After you have deployed Tanzu Kubernetes clusters, you use the tanzu cluster list and tanzu cluster kubeconfig get commands to obtain the list of running clusters and their credentials. Then, you can connect to the clusters by using kubectl and start working with your clusters.

Obtain Lists of Deployed Tanzu Kubernetes Clusters

To see lists of Tanzu Kubernetes clusters and the management clusters that manage them, use the tanzu cluster list command.

  • To list all of the Tanzu Kubernetes clusters that are running in the default namespace of this management cluster, run the tanzu cluster list command.

    tanzu cluster list
    

    The output lists all of the Tanzu Kubernetes clusters that are managed by the management cluster. The output lists the cluster names, the namespace in which they are running, their current status, the numbers of actual and requested control plane and worker nodes, and the Kubernetes version that the cluster is running.

    NAME              NAMESPACE  STATUS   CONTROLPLANE  WORKERS  KUBERNETES        ROLES
    vsphere-cluster   default    running  1/1           1/1      v1.21.2+vmware.1  <none>
    vsphere-cluster2  default    running  1/1           1/1      v1.21.2+vmware.1  <none>
    my-vsphere-tkc    default    running  1/1           1/1      v1.21.2+vmware.1  <none>
    

    Clusters can be in the following states:

    • creating: The control plane is being created
    • createStalled: The process of creating control plane has stalled
    • deleting: The cluster is in the process of being deleted
    • failed: The creation of the control plane has failed
    • running: The control plane has initialized fully
    • updating: The cluster is in the process of rolling out an update or is scaling nodes
    • updateFailed: The cluster update process failed
    • updateStalled: The cluster update process has stalled
    • No status: The creation of the cluster has not started yet

    If a cluster is in a stalled state, check that there is network connectivity to the external registry, make sure that there are sufficient resources on the target platform for the operation to complete, and ensure that DHCP is issuing IPv4 addresses correctly.

  • To list only those clusters that are running in a given namespace, specify the --namespace option.

    tanzu cluster list --namespace=my-namespace
    
  • To include the current management cluster in the output of tanzu cluster list, specify the --include-management-cluster option.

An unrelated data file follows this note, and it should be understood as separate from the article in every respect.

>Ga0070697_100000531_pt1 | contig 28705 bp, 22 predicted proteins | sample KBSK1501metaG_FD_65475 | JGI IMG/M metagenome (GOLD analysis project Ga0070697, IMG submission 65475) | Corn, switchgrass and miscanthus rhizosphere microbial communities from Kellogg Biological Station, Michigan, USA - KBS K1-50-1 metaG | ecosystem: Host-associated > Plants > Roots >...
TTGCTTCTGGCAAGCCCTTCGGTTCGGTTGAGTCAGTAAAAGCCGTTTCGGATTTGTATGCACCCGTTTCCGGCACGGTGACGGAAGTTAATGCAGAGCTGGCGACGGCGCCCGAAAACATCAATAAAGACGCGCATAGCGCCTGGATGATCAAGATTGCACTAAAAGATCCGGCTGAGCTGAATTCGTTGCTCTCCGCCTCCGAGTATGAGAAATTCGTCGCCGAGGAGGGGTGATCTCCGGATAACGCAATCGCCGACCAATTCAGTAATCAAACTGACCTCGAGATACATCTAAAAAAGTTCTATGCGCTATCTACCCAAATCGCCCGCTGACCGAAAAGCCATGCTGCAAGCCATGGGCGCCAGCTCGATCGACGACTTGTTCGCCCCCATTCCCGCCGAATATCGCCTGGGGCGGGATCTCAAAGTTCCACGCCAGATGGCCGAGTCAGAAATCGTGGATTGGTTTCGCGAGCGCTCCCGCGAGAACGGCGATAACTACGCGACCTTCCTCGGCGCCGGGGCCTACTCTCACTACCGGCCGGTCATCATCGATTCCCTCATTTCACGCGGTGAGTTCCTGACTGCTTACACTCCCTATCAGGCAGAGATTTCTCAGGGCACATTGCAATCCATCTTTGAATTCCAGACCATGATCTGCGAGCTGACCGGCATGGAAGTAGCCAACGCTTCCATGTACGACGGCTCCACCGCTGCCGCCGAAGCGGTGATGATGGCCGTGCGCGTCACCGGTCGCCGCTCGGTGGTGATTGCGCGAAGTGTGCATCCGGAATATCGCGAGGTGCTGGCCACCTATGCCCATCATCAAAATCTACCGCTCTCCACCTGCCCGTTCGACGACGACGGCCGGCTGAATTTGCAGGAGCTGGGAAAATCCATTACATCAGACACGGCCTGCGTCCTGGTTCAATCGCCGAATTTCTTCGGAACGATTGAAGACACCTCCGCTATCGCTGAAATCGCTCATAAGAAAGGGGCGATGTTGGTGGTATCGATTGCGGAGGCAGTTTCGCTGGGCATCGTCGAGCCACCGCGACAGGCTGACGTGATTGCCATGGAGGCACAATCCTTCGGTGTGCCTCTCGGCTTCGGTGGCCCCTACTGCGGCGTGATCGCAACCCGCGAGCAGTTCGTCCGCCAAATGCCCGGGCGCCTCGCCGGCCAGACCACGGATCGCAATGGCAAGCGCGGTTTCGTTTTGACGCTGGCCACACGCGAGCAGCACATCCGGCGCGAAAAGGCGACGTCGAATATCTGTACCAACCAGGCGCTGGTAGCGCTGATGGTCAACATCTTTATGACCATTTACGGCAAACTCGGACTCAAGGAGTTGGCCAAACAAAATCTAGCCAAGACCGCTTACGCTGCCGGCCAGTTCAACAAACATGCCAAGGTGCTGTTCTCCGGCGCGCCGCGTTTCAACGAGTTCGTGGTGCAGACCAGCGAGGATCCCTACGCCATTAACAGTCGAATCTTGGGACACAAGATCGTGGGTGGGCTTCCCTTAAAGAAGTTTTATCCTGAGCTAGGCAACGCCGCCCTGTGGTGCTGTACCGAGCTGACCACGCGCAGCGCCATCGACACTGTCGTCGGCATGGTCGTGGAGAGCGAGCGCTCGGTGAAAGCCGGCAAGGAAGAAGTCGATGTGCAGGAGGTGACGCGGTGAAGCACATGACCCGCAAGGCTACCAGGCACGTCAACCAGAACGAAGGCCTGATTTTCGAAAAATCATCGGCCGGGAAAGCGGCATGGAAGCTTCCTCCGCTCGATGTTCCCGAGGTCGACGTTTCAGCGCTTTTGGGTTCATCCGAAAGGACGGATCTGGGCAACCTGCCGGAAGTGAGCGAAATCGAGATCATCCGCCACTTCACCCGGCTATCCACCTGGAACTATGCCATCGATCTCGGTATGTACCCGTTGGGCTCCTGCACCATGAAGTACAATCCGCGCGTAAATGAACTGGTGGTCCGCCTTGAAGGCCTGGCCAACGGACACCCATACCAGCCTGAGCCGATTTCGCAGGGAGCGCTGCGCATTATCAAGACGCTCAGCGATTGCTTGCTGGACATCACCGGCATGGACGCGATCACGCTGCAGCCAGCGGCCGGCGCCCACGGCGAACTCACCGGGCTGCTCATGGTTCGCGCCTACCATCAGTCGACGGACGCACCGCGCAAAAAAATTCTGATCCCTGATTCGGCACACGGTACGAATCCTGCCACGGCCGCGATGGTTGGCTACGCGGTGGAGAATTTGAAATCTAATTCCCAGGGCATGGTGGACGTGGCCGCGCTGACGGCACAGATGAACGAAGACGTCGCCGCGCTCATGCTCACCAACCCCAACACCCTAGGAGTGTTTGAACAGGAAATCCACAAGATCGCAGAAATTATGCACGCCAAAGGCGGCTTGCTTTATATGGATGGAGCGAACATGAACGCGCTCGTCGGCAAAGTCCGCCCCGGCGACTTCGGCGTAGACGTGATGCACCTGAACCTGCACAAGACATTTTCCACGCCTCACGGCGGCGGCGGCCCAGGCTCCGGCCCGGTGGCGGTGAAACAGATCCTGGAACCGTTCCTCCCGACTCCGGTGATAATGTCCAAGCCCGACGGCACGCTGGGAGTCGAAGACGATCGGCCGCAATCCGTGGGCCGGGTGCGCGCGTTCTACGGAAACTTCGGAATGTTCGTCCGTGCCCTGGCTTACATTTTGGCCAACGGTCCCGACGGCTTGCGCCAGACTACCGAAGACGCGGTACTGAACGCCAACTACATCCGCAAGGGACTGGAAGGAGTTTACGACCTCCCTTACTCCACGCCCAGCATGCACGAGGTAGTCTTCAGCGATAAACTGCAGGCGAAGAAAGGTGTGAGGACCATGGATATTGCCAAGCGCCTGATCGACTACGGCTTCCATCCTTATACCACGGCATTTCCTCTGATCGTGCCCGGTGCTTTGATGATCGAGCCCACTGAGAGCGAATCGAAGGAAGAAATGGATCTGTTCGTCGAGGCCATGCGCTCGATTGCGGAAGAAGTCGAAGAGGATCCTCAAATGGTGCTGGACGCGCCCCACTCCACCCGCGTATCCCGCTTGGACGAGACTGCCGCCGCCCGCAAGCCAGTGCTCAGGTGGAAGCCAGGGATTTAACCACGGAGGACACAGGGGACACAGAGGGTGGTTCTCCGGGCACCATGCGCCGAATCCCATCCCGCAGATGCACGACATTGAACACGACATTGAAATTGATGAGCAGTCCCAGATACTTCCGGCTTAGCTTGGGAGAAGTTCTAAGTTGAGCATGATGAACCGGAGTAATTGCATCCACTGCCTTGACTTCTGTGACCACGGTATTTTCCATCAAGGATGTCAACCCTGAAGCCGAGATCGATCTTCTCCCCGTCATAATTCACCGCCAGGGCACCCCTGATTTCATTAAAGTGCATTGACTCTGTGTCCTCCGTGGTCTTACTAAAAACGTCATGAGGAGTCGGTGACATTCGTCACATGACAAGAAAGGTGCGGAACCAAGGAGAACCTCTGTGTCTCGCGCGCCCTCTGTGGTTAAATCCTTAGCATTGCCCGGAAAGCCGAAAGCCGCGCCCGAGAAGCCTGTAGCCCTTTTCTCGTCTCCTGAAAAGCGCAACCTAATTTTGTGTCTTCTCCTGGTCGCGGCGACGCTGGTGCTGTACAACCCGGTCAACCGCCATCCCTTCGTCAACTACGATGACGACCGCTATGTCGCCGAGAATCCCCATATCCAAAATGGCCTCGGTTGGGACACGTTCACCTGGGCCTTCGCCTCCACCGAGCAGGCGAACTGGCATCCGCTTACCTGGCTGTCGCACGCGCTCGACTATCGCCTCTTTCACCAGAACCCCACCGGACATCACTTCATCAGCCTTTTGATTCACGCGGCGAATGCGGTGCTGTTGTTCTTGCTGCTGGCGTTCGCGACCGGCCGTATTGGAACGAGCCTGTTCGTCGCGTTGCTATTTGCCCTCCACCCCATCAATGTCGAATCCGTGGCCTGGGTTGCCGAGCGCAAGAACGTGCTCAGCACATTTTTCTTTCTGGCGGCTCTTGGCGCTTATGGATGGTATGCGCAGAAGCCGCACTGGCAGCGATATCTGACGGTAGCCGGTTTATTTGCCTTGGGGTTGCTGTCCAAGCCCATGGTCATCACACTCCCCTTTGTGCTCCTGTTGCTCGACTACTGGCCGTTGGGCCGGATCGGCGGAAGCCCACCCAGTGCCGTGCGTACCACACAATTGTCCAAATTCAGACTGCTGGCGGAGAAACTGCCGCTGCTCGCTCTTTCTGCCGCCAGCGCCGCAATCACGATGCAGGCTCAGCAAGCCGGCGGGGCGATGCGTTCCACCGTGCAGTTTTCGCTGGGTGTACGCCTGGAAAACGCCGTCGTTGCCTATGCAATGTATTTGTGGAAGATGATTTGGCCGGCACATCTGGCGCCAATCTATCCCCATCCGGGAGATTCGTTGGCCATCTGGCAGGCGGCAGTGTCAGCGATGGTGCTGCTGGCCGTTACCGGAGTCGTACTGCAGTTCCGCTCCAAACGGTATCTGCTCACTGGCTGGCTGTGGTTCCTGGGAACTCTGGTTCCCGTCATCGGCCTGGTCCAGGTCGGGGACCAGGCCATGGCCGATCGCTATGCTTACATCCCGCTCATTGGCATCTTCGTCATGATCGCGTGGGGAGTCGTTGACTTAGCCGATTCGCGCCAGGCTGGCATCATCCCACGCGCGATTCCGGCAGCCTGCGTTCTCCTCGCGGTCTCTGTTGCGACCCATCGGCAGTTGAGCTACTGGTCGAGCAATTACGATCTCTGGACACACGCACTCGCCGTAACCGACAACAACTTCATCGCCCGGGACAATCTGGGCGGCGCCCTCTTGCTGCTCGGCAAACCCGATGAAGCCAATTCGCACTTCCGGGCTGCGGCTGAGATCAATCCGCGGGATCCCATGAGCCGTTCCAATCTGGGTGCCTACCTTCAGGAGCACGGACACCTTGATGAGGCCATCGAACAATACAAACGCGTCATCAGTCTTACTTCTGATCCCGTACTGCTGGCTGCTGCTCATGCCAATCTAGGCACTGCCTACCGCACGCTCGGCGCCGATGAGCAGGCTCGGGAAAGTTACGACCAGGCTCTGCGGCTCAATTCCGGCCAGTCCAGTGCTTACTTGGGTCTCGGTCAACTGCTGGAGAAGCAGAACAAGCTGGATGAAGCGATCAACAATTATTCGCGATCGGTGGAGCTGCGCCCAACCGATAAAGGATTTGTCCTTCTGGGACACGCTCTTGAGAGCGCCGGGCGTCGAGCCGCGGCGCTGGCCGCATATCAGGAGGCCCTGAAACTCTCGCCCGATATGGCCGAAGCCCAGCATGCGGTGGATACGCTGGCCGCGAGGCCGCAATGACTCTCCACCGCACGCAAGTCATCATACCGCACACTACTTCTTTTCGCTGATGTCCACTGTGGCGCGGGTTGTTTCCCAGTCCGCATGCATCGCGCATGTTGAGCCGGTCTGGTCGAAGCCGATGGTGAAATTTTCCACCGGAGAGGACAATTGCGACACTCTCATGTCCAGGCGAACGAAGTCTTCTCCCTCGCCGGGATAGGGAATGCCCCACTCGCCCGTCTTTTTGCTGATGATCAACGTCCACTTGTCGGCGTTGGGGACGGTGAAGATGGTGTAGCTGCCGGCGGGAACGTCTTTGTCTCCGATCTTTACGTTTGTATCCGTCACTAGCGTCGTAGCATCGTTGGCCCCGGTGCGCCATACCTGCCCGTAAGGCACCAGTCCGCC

tanzu cluster list --include-management-cluster
    

    You can see that the management cluster is running in the tkg-system namespace and has the management role.

    NAME                  NAMESPACE   STATUS   CONTROLPLANE  WORKERS  KUBERNETES          ROLES
    vsphere-cluster       default     running  1/1           1/1      v1.19.1+vmware.2    <none>
    vsphere-cluster2      default     running  3/3           3/3      v1.19.1+vmware.2    <none>
    vsphere-mgmt-cluster  tkg-system  running  1/1           1/1      v1.19.1+vmware.2    management
    
  • To see all of the management clusters and change the context of the Tanzu CLI to a different management cluster, run the tanzu login command. See List Management Clusters and Change Context for more information.

Export Tanzu Kubernetes Cluster Details to a File

You can export the details of the clusters that are managed by a management cluster in either JSON or YAML format. You can save the JSON or YAML to a file so that you can use it in scripts to run bulk operations on clusters.

  1. To export cluster details as JSON, run tanzu cluster list with the --output option, specifying json.

    tanzu cluster list --output json
    

    The output shows the cluster information as JSON:

    [
     {
       "name": "vsphere-cluster",
       "namespace": "default",
       "status": "running",
       "plan": "",
       "controlplane": "1/1",
       "workers": "1/1",
       "kubernetes": "v1.19.1+vmware.2",
       "roles": []
     },
     {
       "name": "vsphere-cluster2",
       "namespace": "default",
       "status": "running",
       "plan": "",
       "controlplane": "3/3",
       "workers": "3/3",
       "kubernetes": "v1.19.1+vmware.2",
       "roles": []
     }
    ]
    
  2. To export cluster details as YAML, run tanzu cluster list with the --output option, specifying yaml.

    tanzu cluster list --output yaml
    

    The output shows the cluster information as YAML:

    - name: vsphere-cluster
     namespace: default
     status: running
     plan: ""
     controlplane: 1/1
     workers: 1/1
     kubernetes: v1.19.1+vmware.2
     roles: []
    - name: vsphere-cluster2
     namespace: default
     status: running
     plan: ""
     controlplane: 3/3
     workers: 3/3
     kubernetes: v1.19.1+vmware.2
     roles: []
    
  3. Save the output as a file.

    tanzu cluster list --output json > clusters.json